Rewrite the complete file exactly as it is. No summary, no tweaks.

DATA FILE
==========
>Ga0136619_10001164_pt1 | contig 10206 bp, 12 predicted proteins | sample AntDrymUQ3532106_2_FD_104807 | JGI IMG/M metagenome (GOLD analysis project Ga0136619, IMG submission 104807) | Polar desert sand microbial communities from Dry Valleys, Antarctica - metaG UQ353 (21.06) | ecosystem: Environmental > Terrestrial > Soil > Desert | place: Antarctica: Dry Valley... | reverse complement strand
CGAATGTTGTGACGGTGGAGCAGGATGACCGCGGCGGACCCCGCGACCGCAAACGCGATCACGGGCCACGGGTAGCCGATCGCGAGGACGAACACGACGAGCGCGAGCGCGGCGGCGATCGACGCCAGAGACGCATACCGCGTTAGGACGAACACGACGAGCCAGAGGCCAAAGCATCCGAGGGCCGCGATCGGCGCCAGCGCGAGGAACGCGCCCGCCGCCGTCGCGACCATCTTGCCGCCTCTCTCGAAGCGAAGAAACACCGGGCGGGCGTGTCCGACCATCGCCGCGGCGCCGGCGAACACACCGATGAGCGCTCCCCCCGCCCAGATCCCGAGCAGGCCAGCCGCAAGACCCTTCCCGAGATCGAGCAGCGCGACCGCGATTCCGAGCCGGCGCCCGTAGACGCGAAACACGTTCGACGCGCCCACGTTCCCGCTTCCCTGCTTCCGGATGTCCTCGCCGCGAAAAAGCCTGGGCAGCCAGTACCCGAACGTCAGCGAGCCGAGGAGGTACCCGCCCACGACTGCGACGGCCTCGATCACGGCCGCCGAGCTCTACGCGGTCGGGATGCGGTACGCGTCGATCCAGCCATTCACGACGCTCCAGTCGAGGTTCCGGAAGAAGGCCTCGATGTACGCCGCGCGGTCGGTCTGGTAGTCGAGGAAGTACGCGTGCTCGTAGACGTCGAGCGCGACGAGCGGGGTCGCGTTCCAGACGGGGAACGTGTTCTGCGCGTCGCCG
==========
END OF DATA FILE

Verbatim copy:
>Ga0136619_10001164_pt1 | contig 10206 bp, 12 predicted proteins | sample AntDrymUQ3532106_2_FD_104807 | JGI IMG/M metagenome (GOLD analysis project Ga0136619, IMG submission 104807) | Polar desert sand microbial communities from Dry Valleys, Antarctica - metaG UQ353 (21.06) | ecosystem: Environmental > Terrestrial > Soil > Desert | place: Antarctica: Dry Valley... | reverse complement strand
CGAATGTTGTGACGGTGGAGCAGGATGACCGCGGCGGACCCCGCGACCGCAAACGCGATCACGGGCCACGGGTAGCCGATCGCGAGGACGAACACGACGAGCGCGAGCGCGGCGGCGATCGACGCCAGAGACGCATACCGCGTTAGGACGAACACGACGAGCCAGAGGCCAAAGCATCCGAGGGCCGCGATCGGCGCCAGCGCGAGGAACGCGCCCGCCGCCGTCGCGACCATCTTGCCGCCTCTCTCGAAGCGAAGAAACACCGGGCGGGCGTGTCCGACCATCGCCGCGGCGCCGGCGAACACACCGATGAGCGCTCCCCCCGCCCAGATCCCGAGCAGGCCAGCCGCAAGACCCTTCCCGAGATCGAGCAGCGCGACCGCGATTCCGAGCCGGCGCCCGTAGACGCGAAACACGTTCGACGCGCCCACGTTCCCGCTTCCCTGCTTCCGGATGTCCTCGCCGCGAAAAAGCCTGGGCAGCCAGTACCCGAACGTCAGCGAGCCGAGGAGGTACCCGCCCACGACTGCGACGGCCTCGATCACGGCCGCCGAGCTCTACGCGGTCGGGATGCGGTACGCGTCGATCCAGCCATTCACGACGCTCCAGTCGAGGTTCCGGAAGAAGGCCTCGATGTACGCCGCGCGGTCGGTCTGGTAGTCGAGGAAGTACGCGTGCTCGTAGACGTCGAGCGCGACGAGCGGGGTCGCGTTCCAGACGGGGAACGTGTTCTGCGCGTCGCCG